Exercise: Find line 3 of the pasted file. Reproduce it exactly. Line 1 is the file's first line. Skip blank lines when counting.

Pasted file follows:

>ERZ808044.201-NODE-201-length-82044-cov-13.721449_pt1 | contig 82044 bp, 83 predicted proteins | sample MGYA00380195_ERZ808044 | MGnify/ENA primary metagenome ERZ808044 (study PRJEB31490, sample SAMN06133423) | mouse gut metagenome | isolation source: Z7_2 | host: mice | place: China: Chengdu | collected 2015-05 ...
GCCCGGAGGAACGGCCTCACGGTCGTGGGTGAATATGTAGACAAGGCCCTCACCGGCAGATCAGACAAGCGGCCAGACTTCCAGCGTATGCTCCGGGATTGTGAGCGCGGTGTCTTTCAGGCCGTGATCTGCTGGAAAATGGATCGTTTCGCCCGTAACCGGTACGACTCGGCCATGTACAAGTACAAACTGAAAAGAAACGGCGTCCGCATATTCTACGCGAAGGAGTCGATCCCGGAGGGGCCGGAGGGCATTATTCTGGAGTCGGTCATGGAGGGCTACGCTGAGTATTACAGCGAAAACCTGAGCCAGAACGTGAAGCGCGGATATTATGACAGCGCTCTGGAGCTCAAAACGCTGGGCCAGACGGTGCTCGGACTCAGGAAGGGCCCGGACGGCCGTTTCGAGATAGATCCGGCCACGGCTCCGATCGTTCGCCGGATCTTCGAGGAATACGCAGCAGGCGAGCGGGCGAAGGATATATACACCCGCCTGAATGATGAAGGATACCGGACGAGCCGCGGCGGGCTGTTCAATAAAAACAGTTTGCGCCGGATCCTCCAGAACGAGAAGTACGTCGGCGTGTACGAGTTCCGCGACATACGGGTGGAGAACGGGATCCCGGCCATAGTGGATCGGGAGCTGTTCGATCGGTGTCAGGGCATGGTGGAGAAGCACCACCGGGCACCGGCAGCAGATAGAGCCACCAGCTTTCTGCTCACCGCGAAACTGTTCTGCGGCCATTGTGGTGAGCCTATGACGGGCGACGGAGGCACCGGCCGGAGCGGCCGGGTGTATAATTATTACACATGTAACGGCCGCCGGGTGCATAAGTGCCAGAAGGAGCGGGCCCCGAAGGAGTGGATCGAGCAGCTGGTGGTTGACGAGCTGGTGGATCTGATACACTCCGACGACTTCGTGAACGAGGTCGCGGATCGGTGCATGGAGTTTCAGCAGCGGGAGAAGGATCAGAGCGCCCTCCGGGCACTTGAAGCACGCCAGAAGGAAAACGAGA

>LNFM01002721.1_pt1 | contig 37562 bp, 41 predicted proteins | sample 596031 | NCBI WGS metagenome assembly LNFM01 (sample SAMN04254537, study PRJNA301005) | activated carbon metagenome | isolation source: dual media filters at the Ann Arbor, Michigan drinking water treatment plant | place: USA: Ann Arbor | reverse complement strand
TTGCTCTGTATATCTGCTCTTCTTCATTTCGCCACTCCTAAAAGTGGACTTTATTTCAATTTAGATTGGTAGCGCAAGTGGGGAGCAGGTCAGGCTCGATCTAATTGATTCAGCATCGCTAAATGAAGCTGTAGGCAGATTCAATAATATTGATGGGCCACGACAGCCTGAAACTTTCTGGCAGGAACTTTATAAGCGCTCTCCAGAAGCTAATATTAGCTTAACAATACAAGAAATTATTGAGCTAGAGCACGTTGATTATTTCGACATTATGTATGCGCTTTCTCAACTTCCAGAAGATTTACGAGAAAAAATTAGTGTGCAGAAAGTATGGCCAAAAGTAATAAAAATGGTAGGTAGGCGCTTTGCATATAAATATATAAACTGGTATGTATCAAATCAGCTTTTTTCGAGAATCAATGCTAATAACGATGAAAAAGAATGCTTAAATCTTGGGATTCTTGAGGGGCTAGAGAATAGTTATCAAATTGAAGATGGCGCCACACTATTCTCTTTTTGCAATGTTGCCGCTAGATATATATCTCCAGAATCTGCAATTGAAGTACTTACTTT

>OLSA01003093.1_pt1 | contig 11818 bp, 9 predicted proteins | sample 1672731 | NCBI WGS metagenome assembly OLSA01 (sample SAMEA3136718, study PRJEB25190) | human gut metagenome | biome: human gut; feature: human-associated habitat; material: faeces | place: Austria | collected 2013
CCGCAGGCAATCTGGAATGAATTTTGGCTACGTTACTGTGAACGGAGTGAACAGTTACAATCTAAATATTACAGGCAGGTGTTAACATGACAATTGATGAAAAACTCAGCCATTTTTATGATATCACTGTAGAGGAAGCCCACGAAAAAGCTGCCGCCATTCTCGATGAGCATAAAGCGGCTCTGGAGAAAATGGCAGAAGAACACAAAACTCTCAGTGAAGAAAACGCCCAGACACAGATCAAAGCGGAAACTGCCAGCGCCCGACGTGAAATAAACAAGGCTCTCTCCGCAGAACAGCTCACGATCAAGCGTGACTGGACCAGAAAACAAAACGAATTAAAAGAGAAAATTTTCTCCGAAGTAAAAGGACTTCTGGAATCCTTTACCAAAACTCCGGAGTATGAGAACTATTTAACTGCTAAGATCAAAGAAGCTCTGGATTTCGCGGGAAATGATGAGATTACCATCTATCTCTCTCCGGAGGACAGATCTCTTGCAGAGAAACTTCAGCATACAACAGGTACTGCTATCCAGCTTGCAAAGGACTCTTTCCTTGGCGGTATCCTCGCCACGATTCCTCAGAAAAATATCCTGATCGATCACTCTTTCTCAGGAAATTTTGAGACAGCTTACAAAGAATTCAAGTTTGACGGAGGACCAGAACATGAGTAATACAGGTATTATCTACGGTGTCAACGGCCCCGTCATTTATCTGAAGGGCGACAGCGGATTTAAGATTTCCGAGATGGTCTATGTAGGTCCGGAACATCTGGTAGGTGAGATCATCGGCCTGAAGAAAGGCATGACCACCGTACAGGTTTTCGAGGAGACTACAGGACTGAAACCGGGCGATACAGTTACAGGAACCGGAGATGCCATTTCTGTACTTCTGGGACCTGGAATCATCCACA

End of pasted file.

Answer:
>LNFM01002721.1_pt1 | contig 37562 bp, 41 predicted proteins | sample 596031 | NCBI WGS metagenome assembly LNFM01 (sample SAMN04254537, study PRJNA301005) | activated carbon metagenome | isolation source: dual media filters at the Ann Arbor, Michigan drinking water treatment plant | place: USA: Ann Arbor | reverse complement strand